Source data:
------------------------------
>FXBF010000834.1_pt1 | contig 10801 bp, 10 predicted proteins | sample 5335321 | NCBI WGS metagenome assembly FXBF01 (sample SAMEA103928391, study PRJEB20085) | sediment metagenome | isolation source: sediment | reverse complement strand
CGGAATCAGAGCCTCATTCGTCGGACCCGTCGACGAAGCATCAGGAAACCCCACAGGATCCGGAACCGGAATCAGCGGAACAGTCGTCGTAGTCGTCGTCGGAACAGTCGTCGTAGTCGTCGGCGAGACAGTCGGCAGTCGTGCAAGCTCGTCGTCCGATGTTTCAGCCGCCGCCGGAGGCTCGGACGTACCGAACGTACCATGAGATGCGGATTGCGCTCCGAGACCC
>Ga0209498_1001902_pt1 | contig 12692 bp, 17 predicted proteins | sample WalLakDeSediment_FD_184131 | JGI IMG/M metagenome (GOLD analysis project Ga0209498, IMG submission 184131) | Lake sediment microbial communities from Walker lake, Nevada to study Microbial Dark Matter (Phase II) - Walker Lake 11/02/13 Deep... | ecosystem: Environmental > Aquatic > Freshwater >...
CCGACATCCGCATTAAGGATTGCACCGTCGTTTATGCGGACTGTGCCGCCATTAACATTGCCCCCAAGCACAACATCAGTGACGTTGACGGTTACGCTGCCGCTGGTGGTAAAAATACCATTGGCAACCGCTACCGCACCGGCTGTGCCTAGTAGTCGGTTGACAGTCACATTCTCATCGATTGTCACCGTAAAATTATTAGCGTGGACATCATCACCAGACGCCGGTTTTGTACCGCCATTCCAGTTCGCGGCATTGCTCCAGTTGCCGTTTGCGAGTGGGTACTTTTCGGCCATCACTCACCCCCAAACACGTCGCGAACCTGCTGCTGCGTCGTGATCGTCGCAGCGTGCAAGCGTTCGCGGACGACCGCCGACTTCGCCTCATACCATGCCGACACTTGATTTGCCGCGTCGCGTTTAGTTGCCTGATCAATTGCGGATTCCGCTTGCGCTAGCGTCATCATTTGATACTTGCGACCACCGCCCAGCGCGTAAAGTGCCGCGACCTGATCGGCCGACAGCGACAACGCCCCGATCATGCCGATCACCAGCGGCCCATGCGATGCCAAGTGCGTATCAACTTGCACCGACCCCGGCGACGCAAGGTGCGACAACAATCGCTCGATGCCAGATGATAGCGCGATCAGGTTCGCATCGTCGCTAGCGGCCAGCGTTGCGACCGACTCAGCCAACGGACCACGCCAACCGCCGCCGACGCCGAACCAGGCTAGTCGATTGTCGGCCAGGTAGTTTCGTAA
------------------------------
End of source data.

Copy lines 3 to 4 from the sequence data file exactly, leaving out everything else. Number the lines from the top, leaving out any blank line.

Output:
>Ga0209498_1001902_pt1 | contig 12692 bp, 17 predicted proteins | sample WalLakDeSediment_FD_184131 | JGI IMG/M metagenome (GOLD analysis project Ga0209498, IMG submission 184131) | Lake sediment microbial communities from Walker lake, Nevada to study Microbial Dark Matter (Phase II) - Walker Lake 11/02/13 Deep... | ecosystem: Environmental > Aquatic > Freshwater >...
CCGACATCCGCATTAAGGATTGCACCGTCGTTTATGCGGACTGTGCCGCCATTAACATTGCCCCCAAGCACAACATCAGTGACGTTGACGGTTACGCTGCCGCTGGTGGTAAAAATACCATTGGCAACCGCTACCGCACCGGCTGTGCCTAGTAGTCGGTTGACAGTCACATTCTCATCGATTGTCACCGTAAAATTATTAGCGTGGACATCATCACCAGACGCCGGTTTTGTACCGCCATTCCAGTTCGCGGCATTGCTCCAGTTGCCGTTTGCGAGTGGGTACTTTTCGGCCATCACTCACCCCCAAACACGTCGCGAACCTGCTGCTGCGTCGTGATCGTCGCAGCGTGCAAGCGTTCGCGGACGACCGCCGACTTCGCCTCATACCATGCCGACACTTGATTTGCCGCGTCGCGTTTAGTTGCCTGATCAATTGCGGATTCCGCTTGCGCTAGCGTCATCATTTGATACTTGCGACCACCGCCCAGCGCGTAAAGTGCCGCGACCTGATCGGCCGACAGCGACAACGCCCCGATCATGCCGATCACCAGCGGCCCATGCGATGCCAAGTGCGTATCAACTTGCACCGACCCCGGCGACGCAAGGTGCGACAACAATCGCTCGATGCCAGATGATAGCGCGATCAGGTTCGCATCGTCGCTAGCGGCCAGCGTTGCGACCGACTCAGCCAACGGACCACGCCAACCGCCGCCGACGCCGAACCAGGCTAGTCGATTGTCGGCCAGGTAGTTTCGTAA